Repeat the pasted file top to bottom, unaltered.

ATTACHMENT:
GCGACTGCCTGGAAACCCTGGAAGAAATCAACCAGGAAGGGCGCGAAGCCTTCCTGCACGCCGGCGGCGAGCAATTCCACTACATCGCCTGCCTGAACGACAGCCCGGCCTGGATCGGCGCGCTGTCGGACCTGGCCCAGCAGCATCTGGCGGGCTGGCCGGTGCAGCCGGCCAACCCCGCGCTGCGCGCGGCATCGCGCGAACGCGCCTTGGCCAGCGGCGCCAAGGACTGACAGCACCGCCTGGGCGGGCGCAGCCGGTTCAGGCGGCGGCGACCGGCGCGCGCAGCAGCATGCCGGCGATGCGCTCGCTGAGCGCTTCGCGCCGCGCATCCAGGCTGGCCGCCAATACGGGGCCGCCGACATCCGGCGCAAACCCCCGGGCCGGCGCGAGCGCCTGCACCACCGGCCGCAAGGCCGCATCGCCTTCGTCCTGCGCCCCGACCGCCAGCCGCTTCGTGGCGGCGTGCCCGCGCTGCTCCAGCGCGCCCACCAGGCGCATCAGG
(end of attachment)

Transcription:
GCGACTGCCTGGAAACCCTGGAAGAAATCAACCAGGAAGGGCGCGAAGCCTTCCTGCACGCCGGCGGCGAGCAATTCCACTACATCGCCTGCCTGAACGACAGCCCGGCCTGGATCGGCGCGCTGTCGGACCTGGCCCAGCAGCATCTGGCGGGCTGGCCGGTGCAGCCGGCCAACCCCGCGCTGCGCGCGGCATCGCGCGAACGCGCCTTGGCCAGCGGCGCCAAGGACTGACAGCACCGCCTGGGCGGGCGCAGCCGGTTCAGGCGGCGGCGACCGGCGCGCGCAGCAGCATGCCGGCGATGCGCTCGCTGAGCGCTTCGCGCCGCGCATCCAGGCTGGCCGCCAATACGGGGCCGCCGACATCCGGCGCAAACCCCCGGGCCGGCGCGAGCGCCTGCACCACCGGCCGCAAGGCCGCATCGCCTTCGTCCTGCGCCCCGACCGCCAGCCGCTTCGTGGCGGCGTGCCCGCGCTGCTCCAGCGCGCCCACCAGGCGCATCAGG